One course to rule them all
Having almost completed the graduate program at the Engineering Systems Division here, were I to be asked which course left the most profound impact on my life, the answer would be easy: Shalom Saar’s ESD.S24: The Missing Link.
The course is a combination of practical in-class exercises, case studies and interactive lectures, culminating with a one-on-one coaching session with the professor. I took the course partly because it mandated that students participate in class, and since I had raised my hand and participated in lectures during the entirety of the program a total of just one time (Jim Utterback’s Technology Strategy, last lecture, the answer came back as “yes”), I made it a personal challenge to try and fix that.
The coaching session was the real life-changer. I emailed the professor ahead of time saying that I wanted his candid opinion about what the reason might have been for not getting offers from the two companies that I had had a set of on-site interviews with to date despite walking away from them confident that I had done well. Shalom saw right through me and pointed out that my perception of myself did not really match how I actually came across, which was an eye-opener. Despite believing that I was candid and relaxed, which is the case in normal situations, during interviews, I seemed to come across as reserved and cold.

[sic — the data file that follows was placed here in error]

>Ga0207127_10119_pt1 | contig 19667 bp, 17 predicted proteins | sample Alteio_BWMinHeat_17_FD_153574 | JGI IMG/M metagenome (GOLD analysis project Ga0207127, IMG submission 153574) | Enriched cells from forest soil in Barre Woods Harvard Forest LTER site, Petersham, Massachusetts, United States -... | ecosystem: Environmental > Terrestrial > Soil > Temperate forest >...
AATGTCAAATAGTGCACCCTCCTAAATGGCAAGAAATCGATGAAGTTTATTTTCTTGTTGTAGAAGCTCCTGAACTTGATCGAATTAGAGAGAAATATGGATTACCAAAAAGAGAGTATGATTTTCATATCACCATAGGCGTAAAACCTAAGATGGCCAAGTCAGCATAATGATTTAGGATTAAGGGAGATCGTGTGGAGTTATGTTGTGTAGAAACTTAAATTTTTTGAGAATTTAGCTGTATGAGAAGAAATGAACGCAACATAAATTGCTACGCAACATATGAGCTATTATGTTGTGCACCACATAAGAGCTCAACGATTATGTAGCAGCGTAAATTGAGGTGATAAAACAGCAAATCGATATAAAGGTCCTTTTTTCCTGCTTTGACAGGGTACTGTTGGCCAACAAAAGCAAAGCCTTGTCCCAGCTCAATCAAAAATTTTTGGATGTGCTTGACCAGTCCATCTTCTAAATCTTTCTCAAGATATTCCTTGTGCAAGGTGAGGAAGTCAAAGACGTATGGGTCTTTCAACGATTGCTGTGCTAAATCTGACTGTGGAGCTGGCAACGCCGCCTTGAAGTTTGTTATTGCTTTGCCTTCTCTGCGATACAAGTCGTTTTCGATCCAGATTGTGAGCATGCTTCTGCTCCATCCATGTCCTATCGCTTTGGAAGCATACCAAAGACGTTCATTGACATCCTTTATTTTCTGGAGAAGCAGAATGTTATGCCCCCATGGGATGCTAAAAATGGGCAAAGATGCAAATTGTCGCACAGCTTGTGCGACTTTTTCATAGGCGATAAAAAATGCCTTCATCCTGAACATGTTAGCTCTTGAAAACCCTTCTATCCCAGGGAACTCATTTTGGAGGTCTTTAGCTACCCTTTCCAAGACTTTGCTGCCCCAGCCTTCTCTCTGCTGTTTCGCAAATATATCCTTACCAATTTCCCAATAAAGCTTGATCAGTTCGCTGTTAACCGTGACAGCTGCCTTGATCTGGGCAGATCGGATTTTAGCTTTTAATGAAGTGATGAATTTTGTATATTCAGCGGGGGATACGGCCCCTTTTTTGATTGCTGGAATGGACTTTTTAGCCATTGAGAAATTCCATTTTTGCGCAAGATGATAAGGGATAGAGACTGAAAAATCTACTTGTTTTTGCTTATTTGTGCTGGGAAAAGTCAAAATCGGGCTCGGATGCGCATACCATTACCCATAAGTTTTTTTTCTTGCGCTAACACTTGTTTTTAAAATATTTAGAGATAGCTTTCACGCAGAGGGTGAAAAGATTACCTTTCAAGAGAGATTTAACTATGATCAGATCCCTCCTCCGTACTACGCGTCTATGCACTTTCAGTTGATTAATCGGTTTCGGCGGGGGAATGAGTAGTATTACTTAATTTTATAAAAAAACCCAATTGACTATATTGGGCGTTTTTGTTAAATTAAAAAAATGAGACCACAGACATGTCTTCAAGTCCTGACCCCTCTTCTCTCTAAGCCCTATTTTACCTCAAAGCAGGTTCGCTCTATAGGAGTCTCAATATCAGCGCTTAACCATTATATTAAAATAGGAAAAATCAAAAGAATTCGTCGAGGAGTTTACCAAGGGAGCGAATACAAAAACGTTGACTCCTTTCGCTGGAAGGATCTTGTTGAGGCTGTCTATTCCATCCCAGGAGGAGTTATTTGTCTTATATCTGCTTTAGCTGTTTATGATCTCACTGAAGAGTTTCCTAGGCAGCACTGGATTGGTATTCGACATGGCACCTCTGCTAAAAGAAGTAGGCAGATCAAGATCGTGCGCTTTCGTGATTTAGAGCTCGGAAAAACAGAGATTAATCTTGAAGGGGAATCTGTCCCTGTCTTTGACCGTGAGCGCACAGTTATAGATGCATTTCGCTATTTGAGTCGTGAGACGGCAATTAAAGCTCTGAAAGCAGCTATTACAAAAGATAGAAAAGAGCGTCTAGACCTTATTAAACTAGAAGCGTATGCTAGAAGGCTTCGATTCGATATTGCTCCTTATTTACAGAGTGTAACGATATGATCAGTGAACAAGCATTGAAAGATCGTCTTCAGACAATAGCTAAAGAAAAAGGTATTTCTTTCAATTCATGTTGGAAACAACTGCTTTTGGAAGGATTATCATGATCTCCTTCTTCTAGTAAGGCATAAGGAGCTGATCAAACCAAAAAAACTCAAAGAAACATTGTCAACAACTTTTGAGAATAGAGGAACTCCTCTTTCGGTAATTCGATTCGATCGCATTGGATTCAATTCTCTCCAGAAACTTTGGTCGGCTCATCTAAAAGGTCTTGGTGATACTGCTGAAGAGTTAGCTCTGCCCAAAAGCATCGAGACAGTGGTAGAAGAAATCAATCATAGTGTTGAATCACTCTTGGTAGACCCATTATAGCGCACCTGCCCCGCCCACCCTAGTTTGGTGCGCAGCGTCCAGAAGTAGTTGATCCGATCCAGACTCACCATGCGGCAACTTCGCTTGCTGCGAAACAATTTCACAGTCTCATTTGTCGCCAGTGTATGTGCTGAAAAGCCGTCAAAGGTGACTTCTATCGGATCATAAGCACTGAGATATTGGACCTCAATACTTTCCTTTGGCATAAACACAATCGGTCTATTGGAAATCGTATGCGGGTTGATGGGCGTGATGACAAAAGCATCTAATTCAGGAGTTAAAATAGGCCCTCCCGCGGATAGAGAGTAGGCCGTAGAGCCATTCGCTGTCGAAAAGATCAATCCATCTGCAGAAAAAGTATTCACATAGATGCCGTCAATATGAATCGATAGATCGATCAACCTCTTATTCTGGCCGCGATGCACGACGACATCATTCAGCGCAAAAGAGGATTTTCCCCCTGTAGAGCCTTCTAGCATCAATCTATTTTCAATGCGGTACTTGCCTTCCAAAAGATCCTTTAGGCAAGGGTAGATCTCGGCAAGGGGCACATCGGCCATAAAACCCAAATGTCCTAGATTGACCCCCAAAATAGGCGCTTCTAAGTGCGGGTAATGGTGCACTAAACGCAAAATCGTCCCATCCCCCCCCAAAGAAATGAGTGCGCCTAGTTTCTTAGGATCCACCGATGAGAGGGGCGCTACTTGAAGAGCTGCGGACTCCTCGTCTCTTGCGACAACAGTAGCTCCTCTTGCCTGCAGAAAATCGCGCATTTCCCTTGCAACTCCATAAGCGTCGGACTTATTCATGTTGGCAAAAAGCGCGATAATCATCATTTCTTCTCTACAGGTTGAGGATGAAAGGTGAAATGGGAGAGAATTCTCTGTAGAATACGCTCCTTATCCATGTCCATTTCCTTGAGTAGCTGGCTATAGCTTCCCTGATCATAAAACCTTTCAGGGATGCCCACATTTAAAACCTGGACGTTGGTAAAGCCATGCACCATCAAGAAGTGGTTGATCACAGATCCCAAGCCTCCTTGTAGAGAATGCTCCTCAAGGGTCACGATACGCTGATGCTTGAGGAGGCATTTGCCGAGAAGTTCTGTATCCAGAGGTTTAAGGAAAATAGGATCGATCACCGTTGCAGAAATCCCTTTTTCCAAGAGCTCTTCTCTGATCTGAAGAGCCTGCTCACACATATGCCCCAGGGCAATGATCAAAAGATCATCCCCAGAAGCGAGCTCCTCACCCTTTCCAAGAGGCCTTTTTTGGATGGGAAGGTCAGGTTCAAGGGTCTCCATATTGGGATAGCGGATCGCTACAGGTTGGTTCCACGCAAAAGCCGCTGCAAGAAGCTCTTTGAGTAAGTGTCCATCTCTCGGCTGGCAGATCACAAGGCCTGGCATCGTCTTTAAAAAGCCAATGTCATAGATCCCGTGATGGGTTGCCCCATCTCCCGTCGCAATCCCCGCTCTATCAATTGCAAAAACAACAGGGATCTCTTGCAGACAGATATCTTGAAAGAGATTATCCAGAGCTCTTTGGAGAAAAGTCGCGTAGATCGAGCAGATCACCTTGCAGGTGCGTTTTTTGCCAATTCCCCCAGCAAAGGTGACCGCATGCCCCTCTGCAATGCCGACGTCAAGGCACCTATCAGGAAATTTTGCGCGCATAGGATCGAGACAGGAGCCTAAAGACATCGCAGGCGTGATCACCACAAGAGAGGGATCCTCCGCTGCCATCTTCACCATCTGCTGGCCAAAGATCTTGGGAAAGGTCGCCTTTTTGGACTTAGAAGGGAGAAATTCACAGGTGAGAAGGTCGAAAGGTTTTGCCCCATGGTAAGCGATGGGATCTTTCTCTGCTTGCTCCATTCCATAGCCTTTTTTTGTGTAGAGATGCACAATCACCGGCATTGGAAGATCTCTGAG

I took the bouquet of advice and promised to apply it to the four on-site interviews I had lined up in a few weeks in San Francisco and the Bay Area. Sure enough, being myself worked wonders and I heard good news from all four companies. So to invoke the oft-used, seldom meant cliche, the course did in fact change my life.
I guess the take-away is this: it’s important to leave a graduate program with an improved arsenal of engineering tools, Systems Optimization being one of my favorites, but it is probably more useful to take advantage of courses that teach one about the most complex system of all: oneself. That can do wonders. But then again, maybe one doesn’t need to go to graduate school for that? Well maybe they do. I don’t know.